Why do we vote for invisible people?

This is the era of political intrigue and it has shown that we need to think about the process in a different way. I know we are in a federal election, an unwieldy 11-week campaign, but we just went through a pivotal provincial election and watched municipal follies across this country.

This is the era of political intrigue and it has shown that we need to think about the process in a different way. I know we are in a federal election, an unwieldy 11-week campaign, but we just went through a pivotal provincial election and watched municipal follies across this country.

We are in the process of voting for our next member of Parliament and our next prime minister, and that precipitated the question about invisible people. Everyone, voters, reporters, pollsters, pundits, politicians, and neighbours will tell you who is going to win, here. We will elect an invisible politician, a loyal political soldier, a retiree, a trained seal, a puppet, a paper shuffler, a ribbon cutter and someone who will on most accounts disappear between elections.

Swing ridings, the ridings that appear to have options of invisible politicians, got gifts just before the election. For example in ridings in the Greater Toronto Area that political strategists determined were necessary to win, they received big gifts of funding for big-ticket items like concert halls, while Red Deer did not get necessary funding for our airport but got a small cheque for museum storage.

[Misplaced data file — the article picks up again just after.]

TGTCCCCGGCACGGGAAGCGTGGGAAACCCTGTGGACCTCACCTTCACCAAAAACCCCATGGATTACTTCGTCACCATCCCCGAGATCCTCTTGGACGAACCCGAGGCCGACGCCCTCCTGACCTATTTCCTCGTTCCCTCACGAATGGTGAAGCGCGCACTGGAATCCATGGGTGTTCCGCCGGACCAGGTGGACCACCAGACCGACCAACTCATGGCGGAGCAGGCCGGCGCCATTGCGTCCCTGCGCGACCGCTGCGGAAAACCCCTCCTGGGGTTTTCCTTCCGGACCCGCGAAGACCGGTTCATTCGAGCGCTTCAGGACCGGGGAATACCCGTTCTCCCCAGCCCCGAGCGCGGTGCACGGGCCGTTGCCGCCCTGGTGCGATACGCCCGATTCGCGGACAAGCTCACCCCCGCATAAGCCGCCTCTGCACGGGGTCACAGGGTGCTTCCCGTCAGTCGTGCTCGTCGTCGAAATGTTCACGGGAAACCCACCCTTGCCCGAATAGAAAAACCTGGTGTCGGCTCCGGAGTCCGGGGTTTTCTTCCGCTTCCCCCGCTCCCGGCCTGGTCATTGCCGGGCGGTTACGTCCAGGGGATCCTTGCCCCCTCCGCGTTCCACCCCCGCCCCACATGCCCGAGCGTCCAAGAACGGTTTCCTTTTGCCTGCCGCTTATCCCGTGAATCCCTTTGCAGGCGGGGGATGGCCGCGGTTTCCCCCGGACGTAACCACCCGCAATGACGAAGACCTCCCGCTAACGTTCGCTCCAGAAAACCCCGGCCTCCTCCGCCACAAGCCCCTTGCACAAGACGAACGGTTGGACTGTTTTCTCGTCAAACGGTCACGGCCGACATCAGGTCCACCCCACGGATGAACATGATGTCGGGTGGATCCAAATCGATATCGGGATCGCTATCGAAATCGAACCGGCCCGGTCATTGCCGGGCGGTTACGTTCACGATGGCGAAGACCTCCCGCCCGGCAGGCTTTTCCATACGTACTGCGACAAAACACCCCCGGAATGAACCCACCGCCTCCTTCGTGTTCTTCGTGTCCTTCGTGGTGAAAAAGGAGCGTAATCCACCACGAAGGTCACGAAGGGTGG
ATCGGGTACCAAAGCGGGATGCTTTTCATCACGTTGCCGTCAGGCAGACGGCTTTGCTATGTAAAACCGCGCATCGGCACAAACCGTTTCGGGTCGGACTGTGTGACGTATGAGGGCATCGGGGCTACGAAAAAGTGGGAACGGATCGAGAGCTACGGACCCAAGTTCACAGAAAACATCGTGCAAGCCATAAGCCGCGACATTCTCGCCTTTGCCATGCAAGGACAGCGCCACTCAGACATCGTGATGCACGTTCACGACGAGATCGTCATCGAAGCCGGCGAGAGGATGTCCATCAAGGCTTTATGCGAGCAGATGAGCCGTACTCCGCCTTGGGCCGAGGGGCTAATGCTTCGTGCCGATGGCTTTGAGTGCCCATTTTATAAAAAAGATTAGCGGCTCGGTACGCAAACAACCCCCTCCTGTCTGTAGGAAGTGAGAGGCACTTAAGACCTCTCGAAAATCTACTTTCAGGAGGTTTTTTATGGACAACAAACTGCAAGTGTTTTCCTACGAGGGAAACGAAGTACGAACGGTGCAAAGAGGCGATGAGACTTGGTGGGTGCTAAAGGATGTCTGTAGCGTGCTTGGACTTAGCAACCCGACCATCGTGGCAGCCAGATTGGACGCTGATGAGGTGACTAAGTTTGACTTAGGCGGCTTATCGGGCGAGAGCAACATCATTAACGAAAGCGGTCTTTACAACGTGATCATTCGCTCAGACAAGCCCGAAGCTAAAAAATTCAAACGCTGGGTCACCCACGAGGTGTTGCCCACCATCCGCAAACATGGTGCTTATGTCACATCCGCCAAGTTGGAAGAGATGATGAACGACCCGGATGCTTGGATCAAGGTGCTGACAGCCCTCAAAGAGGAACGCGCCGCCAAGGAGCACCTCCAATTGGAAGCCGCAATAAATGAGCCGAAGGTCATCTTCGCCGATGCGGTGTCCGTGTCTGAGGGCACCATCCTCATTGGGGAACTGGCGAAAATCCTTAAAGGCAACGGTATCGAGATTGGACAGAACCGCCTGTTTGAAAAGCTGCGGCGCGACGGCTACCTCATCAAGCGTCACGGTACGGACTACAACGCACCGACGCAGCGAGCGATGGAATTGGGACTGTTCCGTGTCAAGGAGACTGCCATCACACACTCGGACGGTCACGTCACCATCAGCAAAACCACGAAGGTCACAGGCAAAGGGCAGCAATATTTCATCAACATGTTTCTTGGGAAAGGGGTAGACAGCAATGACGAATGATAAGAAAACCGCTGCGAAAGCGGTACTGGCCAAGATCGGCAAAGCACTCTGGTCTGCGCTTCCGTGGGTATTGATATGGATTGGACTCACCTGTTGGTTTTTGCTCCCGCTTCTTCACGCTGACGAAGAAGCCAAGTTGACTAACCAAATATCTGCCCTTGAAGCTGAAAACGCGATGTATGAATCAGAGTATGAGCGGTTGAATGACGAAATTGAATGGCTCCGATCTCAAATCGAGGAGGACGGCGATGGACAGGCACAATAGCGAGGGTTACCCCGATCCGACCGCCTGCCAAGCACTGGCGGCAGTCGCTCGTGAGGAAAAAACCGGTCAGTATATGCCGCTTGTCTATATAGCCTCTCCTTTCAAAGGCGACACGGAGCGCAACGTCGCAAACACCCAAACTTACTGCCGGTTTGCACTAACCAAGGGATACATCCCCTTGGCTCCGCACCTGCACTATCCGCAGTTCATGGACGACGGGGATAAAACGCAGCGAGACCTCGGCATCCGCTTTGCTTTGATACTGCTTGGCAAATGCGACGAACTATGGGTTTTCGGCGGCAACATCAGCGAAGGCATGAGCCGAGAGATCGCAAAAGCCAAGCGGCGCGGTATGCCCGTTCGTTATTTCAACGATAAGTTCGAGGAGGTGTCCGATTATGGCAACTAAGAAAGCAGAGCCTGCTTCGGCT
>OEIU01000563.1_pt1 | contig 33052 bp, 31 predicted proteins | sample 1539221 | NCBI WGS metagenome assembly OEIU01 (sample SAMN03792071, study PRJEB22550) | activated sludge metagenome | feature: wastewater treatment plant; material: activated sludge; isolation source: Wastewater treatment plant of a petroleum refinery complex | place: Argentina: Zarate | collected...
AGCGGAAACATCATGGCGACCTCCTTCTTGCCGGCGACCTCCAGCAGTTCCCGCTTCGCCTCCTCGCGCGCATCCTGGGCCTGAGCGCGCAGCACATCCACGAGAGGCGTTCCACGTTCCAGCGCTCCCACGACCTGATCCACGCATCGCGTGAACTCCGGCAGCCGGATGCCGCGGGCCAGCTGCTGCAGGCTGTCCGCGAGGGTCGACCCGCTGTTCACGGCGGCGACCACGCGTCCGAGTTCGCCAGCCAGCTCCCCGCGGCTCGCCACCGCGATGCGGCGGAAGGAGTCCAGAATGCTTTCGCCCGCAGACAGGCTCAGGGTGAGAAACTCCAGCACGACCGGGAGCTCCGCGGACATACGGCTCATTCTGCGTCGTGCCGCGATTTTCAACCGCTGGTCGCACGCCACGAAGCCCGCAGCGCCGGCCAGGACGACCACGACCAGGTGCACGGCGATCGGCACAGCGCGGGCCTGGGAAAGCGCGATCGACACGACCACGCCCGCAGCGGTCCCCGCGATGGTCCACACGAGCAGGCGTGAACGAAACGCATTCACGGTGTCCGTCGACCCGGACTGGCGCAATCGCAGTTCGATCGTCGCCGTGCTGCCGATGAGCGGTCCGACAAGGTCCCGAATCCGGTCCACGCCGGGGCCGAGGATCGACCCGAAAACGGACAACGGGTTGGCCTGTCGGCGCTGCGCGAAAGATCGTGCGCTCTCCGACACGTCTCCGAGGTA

The politicians who are not invisible and are strong voices in the political process gets gifts for their riding between elections.

What determines if we have an invisible or a visible politician?

So why do we vote for invisible people?

Some will argue that visible individuals of any strength of character will burn out trying to accomplish or change anything in a big political machine. They become targets and are often treated unfairly by the same machine that they were elected to give direction.

Often the political system is comprised of territorialists who guard their domain against interlopers and change. Employees geared to one system, loyal to one person or process, often living and working in a bubble may be resentful of progress, ideas and innovations. Individuals with strength and vision become burned out, frustrated and they leave, which encourages others not to join.

What can we do?

Stop electing invisible people. If you cannot name your elected officials, whether councillor, trustee, mayor, MLA or MP, six months before an election, they might be invisible.

Before you mark your ballot, ask yourself are you electing an invisible person? Will this person actually make a difference in your life? Has this person ever proven themselves visible?

I tend to ignore invisible politicians, and so do the powers that be.

​Garfield Marks

Red Deer